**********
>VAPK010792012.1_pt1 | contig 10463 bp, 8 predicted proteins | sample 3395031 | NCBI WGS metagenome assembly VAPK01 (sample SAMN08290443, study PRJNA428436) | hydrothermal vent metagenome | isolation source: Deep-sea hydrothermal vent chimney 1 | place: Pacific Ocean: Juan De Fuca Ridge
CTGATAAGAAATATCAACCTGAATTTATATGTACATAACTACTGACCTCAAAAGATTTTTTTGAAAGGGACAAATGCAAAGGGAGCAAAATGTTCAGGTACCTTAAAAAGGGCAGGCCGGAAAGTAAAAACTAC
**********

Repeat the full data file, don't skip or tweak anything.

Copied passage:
>VAPK010792012.1_pt1 | contig 10463 bp, 8 predicted proteins | sample 3395031 | NCBI WGS metagenome assembly VAPK01 (sample SAMN08290443, study PRJNA428436) | hydrothermal vent metagenome | isolation source: Deep-sea hydrothermal vent chimney 1 | place: Pacific Ocean: Juan De Fuca Ridge
CTGATAAGAAATATCAACCTGAATTTATATGTACATAACTACTGACCTCAAAAGATTTTTTTGAAAGGGACAAATGCAAAGGGAGCAAAATGTTCAGGTACCTTAAAAAGGGCAGGCCGGAAAGTAAAAACTAC